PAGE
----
30

I have an array such as -

arr[0] = "Name";
arr[1] = "Address";
arr[2] = "Phone";
...

I want to create a Dictionary<string, int> such that the array values will be the dictionary keys and the dictionary values will be the index, so that I can get the index of a column by querying its name in O(1). I know this should be fairly simple, but I can't get my head around it.

I tried -

Dictionary<string, int> myDict = arr.ToDictionary(x => x, x => indexOf(x))

however, this returns -

{(Name, 0), (Address, 0), (Phone, 0),...}

I know this happens because it is storing the index of the first occurence, but that's not what I'm looking to do.

  • 1
    Sorry, but why would you need that either way? – Vogel612 Mar 6 '13 at 16:06
64

You can use the overload of Select which includes the index:

var dictionary = array.Select((value, index) => new { value, index })
                      .ToDictionary(pair => pair.value, pair => pair.index);

Or use Enumerable.Range:

var dictionary = Enumerable.Range(0, array.Length).ToDictionary(x => array[x]);

Note that ToDictionary will throw an exception if you try to provide two equal keys. You should think carefully about the possibility of your array having two equal values in it, and what you want to happen in that situation.

I'd be tempted just to do it manually though:

var dictionary = new Dictionary<string, int>();
for (int i = 0; i < array.Length; i++)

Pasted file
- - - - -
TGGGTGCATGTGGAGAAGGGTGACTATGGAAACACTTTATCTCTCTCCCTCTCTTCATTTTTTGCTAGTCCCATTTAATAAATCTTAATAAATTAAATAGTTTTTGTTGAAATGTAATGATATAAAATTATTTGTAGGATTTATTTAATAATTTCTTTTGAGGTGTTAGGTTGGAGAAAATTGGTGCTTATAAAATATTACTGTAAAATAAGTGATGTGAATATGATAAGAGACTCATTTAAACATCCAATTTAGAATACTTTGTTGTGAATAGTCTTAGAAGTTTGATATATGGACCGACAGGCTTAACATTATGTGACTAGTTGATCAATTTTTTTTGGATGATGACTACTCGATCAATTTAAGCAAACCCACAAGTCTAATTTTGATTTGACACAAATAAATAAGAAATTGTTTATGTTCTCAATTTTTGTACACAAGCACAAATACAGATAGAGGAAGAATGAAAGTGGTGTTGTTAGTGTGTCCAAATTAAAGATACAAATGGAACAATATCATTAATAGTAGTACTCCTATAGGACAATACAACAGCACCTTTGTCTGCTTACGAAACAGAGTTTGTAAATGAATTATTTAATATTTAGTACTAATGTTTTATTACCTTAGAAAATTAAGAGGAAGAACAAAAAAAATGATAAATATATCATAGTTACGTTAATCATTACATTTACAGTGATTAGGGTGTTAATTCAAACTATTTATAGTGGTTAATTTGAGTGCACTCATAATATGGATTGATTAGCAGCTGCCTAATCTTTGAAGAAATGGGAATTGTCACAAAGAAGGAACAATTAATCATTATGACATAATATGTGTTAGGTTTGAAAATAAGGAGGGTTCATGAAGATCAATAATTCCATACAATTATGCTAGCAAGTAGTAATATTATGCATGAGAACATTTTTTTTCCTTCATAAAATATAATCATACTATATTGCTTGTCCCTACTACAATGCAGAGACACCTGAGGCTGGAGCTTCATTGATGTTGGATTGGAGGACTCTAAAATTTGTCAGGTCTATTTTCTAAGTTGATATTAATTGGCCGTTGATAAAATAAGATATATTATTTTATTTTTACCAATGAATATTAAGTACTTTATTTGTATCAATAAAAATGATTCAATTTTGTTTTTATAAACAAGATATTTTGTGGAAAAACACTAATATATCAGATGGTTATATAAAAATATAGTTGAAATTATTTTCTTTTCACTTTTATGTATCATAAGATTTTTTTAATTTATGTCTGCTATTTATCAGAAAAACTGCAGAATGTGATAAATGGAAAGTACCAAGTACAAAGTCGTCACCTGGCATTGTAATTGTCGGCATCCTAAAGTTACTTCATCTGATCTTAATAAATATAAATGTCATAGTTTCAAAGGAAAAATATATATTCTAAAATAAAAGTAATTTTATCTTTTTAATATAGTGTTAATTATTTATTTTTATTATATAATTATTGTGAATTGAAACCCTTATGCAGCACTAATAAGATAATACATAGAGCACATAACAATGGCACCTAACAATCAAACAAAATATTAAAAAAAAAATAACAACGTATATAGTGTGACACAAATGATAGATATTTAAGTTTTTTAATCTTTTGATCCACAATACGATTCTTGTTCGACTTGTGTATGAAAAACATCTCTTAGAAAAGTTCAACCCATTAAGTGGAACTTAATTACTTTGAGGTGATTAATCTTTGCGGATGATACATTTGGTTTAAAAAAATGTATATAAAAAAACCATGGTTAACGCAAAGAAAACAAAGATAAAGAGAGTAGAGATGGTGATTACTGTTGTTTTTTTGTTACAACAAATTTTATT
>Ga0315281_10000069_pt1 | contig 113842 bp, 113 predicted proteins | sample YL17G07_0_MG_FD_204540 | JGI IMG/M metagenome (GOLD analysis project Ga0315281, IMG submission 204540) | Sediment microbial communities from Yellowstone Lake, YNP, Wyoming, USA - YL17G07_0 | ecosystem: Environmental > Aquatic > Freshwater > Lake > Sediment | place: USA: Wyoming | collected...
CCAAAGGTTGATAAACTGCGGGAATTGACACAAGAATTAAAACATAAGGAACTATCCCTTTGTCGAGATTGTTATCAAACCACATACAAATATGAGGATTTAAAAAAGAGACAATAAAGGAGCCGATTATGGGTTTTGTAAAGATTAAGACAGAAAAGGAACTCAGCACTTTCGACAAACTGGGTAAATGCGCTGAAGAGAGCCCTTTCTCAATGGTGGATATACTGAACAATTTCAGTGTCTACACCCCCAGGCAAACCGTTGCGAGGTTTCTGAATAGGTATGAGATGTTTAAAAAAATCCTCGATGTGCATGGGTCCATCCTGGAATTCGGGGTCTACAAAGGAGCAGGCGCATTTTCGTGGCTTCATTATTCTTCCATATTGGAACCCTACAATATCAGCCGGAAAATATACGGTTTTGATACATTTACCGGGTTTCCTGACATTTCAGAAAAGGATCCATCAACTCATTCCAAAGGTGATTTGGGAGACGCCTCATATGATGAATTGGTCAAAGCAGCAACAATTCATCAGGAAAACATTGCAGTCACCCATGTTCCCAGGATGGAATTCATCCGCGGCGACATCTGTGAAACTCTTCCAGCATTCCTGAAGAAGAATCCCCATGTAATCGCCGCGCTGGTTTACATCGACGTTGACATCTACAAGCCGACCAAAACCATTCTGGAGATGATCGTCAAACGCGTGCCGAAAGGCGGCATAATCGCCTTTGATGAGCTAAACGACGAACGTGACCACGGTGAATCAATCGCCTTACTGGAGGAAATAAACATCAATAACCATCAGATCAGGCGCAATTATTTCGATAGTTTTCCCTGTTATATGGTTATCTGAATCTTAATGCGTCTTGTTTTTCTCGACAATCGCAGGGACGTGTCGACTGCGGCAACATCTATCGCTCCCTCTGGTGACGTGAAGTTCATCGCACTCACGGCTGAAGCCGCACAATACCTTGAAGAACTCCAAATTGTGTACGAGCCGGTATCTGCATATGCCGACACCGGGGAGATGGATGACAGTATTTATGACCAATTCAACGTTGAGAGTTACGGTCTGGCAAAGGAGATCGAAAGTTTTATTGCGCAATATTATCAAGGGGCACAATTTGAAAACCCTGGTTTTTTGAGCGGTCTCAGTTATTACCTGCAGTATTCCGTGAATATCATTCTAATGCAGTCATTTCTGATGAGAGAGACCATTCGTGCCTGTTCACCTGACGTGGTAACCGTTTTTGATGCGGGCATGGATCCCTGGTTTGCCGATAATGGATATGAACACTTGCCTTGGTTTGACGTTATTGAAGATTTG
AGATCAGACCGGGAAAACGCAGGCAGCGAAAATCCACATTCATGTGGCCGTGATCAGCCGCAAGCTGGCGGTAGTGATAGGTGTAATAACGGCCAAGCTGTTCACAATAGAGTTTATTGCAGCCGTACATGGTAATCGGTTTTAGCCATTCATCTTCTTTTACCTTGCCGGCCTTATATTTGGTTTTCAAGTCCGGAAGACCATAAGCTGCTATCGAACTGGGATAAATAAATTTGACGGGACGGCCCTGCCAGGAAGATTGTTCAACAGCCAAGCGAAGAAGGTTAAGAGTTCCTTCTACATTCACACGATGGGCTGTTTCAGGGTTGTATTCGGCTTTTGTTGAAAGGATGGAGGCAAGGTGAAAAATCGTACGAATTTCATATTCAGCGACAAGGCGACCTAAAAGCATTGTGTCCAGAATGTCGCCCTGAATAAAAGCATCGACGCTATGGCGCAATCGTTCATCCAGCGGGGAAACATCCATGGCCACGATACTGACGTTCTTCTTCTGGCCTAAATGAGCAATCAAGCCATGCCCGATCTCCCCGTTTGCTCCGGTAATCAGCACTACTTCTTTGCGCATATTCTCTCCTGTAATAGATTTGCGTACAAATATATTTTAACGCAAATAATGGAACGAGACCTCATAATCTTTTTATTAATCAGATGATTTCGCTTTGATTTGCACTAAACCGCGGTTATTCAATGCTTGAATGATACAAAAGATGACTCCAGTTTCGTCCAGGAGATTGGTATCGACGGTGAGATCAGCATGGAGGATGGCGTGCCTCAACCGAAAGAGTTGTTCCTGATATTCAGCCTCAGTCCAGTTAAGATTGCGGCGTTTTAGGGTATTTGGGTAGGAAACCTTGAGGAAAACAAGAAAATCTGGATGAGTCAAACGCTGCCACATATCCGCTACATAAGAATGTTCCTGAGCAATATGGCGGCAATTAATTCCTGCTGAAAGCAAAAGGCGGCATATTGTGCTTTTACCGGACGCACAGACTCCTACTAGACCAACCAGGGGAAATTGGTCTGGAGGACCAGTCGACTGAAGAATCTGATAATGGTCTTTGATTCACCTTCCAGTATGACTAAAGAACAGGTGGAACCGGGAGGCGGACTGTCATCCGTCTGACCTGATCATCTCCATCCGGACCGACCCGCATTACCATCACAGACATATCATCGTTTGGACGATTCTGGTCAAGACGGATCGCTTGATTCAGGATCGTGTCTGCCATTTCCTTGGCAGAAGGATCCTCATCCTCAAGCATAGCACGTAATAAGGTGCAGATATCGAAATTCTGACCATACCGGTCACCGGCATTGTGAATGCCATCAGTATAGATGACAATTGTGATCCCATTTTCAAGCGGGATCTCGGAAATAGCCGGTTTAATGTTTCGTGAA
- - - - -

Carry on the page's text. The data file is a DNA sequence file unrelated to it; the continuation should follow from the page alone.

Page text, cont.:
{
    dictionary[array[i]] = i;
}
  • 1
    @sll: Oops, fixed. – Jon Skeet Mar 6 '13 at 16:07
  • 2
    It's worth noting that the first two will error out if there are duplicate values. They might want to add a Distinct first. – Servy Mar 6 '13 at 16:08
  • @Servy: I'll add a note, but without a suggested solution other than "you need to consider this" :) – Jon Skeet Mar 6 '13 at 16:09
  • 2
    @neuDev33 the 2nd has a typo. It should be like this: Enumerable.Range(0, array.Length).ToDictionary(x => array[x], x => x); – nmat Jun 11 '13 at 16:37
  • 1
    The last option is probably the most efficient - but I wouldn't expect any of them to have different underlying complexity, if you see what I mean. So I'd probably go for whatever you find the most readable until you have a reason not to. – Jon Skeet Oct 22 '15 at 9:02
1

Another way is:

var dictionary = arr.ToDictionary(x => Array.IndexOf(arr, x));

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